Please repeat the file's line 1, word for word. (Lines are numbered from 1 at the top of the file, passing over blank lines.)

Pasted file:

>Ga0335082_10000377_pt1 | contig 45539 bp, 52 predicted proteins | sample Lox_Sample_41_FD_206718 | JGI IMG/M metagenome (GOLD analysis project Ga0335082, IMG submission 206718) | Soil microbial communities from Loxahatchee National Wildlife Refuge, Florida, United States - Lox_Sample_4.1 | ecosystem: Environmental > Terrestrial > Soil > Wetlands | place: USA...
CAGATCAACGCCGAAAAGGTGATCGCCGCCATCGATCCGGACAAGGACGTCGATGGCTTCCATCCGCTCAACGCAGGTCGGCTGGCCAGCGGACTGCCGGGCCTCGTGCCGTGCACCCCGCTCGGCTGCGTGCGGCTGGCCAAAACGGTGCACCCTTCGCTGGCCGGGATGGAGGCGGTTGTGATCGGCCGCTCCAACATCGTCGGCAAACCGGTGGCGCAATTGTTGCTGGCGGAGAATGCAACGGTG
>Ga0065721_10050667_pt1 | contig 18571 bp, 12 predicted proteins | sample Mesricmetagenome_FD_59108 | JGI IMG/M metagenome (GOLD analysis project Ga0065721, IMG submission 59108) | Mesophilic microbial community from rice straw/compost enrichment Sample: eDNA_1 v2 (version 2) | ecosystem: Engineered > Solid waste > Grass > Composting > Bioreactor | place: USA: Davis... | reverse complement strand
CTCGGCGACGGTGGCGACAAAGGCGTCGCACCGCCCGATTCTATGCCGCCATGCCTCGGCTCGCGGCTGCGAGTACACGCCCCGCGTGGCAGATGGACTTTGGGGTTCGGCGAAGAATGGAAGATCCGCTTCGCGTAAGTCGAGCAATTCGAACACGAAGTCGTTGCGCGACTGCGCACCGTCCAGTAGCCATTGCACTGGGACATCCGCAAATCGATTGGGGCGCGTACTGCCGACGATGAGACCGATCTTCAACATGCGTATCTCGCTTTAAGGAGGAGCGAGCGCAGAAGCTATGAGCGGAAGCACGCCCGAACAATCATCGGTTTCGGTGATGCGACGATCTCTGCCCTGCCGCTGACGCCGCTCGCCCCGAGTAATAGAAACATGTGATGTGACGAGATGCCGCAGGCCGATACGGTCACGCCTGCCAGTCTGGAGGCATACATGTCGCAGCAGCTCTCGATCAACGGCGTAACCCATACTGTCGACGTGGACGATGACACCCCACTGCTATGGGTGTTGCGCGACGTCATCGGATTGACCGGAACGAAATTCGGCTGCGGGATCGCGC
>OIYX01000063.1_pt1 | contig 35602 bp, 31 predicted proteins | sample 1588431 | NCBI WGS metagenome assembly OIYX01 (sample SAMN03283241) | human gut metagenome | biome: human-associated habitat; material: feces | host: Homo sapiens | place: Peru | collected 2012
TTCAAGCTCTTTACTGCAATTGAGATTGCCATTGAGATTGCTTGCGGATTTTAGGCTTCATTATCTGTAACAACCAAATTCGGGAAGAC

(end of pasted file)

>Ga0335082_10000377_pt1 | contig 45539 bp, 52 predicted proteins | sample Lox_Sample_41_FD_206718 | JGI IMG/M metagenome (GOLD analysis project Ga0335082, IMG submission 206718) | Soil microbial communities from Loxahatchee National Wildlife Refuge, Florida, United States - Lox_Sample_4.1 | ecosystem: Environmental > Terrestrial > Soil > Wetlands | place: USA...